Step by Step to Machu Picchu: A detailed map of the Inca Trail

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Inca Trail to Machu Picchu, Peru For LessUpwards and onward to Machu Picchu.
Photo by H20 Alchemist/Flickr

The Inca Trail is one of the most exciting treks in the world, and to help travelers navigate their way through this memorable adventure, we created a detailed map of the Inca Trail. 

Inca Trail map, following Inca steps

the Inca Trail mapMap created by Latin America for Less

The classic 4-day Inca Trail trek to Machu Picchu begins in the Sacred Valley. Use the map to follow along on a day-by-day breakdown of the adventure.

Day 1

Distance: 7.5 mi (12 km)
Gradient: moderate

Trekkers collect their equipment in the town of Ollantaytambo (red dot on the far left of the map) and continue by bus to km 82, where the Inca Trail starts. Here trekking groups go across the bridge to the other side of the Urubamba River. As referenced in the map, the Inca Trail (orange dotted line) parts from the train tracks (yellow line) that mirror the river’s path (blue line) through the Sacred Valley.

Walking the Inca Trail, Peru, Peru For LessGetting some R&R for the next leg of the trek.
Photo by H20 Alchemist/Flickr

The terrain is relatively flat until the small village of Miskay; then the uphill climb begins.  After lunch, it’s about a two hour trek to the first campsite of Wayllabamba.

Day 2

Distance: 5.6 mi (9 km)
Gradient: Challenging

The second day of the trek is the most difficult. After breaking camp, the walk going up to Abra de Warmiwanusca, or Dead Woman’s Pass, is arduous and steep. Trekkers should go at their own pace and drink plenty of water. Note in the sectional view of the map that Abra de Warmiwanusca is the highest point in the trek with an elevation of 13,780 ft (4,200 m).

Inca Trail, Peru For LessView from the summit at Dead Woman’s Pass.
Photo by H20 Alchemist/Flickr

The landscape along the trail transitions from the moderate temperatures of the Sacred Valley into the arid and cold high plains.

Day 3

Distance: 9.3 mi (15 km)
Gradient: Moderate

The third day of the trek is sprinkled with archaeological gems.

The ruins of Runkurakay are semi-circular in design and reside in a location with a beautiful view of the Valley of Paqaymayo, or “Hidden River” Valley below. The next pass is a steep climb away, but offers beautiful vistas of the Vilcabamba and Pumasillo mountain ranges.

Inca Trail ruins, Machu Picchu, Peru For LessOne of the many archaeological highlights along the Inca Trail.
 Photo by H20 Alchemist/Flickr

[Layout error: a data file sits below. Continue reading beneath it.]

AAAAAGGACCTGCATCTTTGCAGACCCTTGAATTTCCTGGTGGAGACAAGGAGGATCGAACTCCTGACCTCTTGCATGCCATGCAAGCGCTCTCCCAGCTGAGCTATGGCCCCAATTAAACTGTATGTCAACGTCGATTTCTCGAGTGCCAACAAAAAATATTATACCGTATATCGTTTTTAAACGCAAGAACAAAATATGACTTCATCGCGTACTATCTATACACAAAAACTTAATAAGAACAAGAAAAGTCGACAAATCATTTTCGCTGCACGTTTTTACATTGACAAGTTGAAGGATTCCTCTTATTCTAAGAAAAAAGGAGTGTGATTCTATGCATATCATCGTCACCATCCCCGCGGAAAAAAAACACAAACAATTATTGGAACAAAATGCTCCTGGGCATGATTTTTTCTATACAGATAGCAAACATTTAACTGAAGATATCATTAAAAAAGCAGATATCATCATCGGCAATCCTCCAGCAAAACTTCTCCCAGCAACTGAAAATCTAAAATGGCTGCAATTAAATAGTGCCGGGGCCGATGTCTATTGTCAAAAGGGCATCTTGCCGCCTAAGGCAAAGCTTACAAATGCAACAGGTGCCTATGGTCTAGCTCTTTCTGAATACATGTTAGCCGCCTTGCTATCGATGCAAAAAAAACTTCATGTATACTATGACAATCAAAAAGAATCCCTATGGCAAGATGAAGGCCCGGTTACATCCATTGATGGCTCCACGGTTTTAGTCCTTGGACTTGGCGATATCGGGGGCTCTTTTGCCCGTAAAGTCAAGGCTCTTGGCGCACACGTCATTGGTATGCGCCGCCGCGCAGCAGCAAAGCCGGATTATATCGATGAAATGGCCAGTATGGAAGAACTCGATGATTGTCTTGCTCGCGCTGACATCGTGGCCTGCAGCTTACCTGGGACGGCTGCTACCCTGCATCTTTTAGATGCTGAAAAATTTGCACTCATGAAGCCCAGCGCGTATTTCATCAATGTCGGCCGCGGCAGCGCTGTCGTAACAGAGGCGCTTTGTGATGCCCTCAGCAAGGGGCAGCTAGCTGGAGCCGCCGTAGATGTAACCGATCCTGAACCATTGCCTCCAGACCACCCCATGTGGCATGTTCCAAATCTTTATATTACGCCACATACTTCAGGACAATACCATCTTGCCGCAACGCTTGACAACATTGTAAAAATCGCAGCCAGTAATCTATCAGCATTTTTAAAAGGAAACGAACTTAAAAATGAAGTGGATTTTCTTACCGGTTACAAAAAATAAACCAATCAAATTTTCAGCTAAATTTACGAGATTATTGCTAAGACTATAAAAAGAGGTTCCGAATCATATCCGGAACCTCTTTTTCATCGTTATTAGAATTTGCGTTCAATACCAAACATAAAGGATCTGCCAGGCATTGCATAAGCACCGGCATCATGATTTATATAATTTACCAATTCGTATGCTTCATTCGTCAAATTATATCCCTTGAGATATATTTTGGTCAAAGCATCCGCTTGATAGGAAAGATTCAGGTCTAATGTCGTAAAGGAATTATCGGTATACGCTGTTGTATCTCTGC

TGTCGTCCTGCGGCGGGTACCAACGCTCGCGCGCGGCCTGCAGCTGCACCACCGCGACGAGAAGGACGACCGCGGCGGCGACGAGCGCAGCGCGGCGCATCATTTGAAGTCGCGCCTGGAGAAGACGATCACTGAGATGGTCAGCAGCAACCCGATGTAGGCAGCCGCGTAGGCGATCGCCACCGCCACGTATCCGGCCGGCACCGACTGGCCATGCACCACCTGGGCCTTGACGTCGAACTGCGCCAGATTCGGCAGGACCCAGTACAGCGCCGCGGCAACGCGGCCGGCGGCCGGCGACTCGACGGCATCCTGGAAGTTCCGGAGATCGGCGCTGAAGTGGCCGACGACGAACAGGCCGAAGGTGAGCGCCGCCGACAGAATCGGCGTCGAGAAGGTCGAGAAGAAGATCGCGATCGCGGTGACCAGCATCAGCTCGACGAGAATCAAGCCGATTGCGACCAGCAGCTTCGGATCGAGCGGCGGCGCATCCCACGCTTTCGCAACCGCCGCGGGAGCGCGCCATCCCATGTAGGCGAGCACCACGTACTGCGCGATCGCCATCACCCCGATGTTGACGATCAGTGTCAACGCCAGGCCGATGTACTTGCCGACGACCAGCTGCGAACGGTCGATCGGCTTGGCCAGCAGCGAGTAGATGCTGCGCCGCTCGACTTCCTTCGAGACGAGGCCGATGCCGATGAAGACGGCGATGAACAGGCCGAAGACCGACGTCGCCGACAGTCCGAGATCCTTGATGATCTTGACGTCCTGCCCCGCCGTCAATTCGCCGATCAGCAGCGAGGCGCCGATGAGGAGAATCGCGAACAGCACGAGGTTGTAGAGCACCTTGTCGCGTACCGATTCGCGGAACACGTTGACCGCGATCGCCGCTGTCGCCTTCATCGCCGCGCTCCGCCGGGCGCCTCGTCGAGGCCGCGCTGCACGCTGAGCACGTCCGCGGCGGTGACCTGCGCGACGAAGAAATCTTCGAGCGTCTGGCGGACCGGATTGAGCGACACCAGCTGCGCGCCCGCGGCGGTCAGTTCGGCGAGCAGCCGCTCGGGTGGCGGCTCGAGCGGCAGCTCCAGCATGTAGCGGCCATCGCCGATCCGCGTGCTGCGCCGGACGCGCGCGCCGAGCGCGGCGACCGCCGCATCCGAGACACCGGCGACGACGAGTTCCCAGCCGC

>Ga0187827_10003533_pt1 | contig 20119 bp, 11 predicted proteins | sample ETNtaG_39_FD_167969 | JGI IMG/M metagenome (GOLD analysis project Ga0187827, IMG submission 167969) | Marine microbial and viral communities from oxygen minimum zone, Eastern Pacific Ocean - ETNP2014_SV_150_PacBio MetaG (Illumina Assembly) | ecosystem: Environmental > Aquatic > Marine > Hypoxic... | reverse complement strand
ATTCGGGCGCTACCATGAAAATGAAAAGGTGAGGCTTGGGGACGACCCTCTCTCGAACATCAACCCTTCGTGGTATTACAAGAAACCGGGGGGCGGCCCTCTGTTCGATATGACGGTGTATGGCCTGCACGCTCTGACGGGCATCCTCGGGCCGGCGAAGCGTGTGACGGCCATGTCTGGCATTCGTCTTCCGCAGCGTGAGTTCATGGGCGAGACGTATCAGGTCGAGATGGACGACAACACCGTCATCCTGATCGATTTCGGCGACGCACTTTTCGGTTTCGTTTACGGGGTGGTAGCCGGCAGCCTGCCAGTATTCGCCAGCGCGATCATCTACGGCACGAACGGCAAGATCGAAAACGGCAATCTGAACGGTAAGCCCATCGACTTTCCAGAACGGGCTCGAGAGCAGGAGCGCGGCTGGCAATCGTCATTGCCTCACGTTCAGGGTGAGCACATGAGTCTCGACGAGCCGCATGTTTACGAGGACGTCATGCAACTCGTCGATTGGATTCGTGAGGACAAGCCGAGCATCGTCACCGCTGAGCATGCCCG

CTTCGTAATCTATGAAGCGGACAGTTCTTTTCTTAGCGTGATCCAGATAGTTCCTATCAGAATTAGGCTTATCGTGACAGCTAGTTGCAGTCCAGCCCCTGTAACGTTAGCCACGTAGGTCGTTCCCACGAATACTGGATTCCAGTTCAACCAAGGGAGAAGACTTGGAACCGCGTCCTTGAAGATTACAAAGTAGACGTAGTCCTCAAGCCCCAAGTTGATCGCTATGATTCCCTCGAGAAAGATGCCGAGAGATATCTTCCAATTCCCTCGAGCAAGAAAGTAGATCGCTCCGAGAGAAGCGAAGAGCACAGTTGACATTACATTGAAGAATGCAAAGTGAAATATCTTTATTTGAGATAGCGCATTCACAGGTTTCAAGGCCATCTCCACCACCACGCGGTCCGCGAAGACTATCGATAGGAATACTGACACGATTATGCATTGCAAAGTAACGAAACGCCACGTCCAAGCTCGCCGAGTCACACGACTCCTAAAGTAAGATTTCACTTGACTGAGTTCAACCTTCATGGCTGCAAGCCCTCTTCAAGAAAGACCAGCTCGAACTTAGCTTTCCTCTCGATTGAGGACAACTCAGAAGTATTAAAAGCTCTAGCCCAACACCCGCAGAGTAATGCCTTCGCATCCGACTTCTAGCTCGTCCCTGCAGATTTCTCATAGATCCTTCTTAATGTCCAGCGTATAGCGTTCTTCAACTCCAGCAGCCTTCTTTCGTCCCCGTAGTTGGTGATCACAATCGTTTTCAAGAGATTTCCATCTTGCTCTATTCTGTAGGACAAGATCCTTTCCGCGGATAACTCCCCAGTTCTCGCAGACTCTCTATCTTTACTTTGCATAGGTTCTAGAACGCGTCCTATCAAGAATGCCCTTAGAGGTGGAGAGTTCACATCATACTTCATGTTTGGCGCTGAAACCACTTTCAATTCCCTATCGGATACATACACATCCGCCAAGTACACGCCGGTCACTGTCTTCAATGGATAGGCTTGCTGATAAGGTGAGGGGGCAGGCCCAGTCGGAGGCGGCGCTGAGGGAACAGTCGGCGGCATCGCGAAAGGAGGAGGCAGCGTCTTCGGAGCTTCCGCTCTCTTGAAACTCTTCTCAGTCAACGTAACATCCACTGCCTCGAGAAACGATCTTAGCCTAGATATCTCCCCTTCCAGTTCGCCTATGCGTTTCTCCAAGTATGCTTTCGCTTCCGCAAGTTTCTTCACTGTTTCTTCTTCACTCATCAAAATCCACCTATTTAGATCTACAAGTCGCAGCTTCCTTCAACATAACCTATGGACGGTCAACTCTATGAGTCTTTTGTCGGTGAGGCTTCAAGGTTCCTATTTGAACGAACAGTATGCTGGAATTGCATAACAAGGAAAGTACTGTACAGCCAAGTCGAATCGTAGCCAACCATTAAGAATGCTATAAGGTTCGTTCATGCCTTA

Resting at an elevation of about 11,800 ft, Sayacmarca is an interesting set of ruins located on a cliff with a panoramic view of the surrounding terrain.

Continuing the ascent, trekkers pass the third and final mountain pass of the trek at Phuyupatamarca, undoubtedly one of the most unique small villages along the Inca Trail. It’s located on the side of a ravine looking down on the Urubamba River that’s surrounded by terraces. The ruins are covered in a blanket of mist more often than not.

Trekkers will camp at the ruins of Winay Wayna (the fourth red dot along the orange line, moving from left to right).

Day 4

Distance: 2 mi (3 km)
Gradient: Moderate

Trekkers wake up before the sun on the fourth and last day of the Inca Trail. After an early breakfast at 4:30 a.m., the group is on the trail by 5 a.m. in order to reach Inti Punku, the Sun Gate entrance to Machu Picchu for sunrise.

sites, Machu Picchu, Peru For LessDiscover the towering peaks and layers of terraces at Machu Picchu.
Photo by Eric Miraglia/Flickr

Then it’s time to discover Machu Picchu.

Before booking the Inca Trail

There’s more to walking the Inca Trail than just showing up at the trailhead with your pack strapped to your back. Consider the following before going:

When not to go |  Don’t make plans to hike the Inca Trail in February. It’s closed at this time every year for conservation work and maintenance.

Best time to go |  The best time to trek in and around the Sacred Valley is during the dry season generally running between May and September.  The rainy season is between October and April.

Reserve a permit | Travelers need a permit to walk the Inca Trail. Each day there are 500 permits available, approximately 200 allocated to tourists and 300 to guides, porters, and cooks. Demand for Inca Trail permits is high, especially during the dry season. Plan ahead because permits sometimes book up months in advance!

If there are no permits for the dates you want to walk the classic Inca Trail, consider an alternative route.

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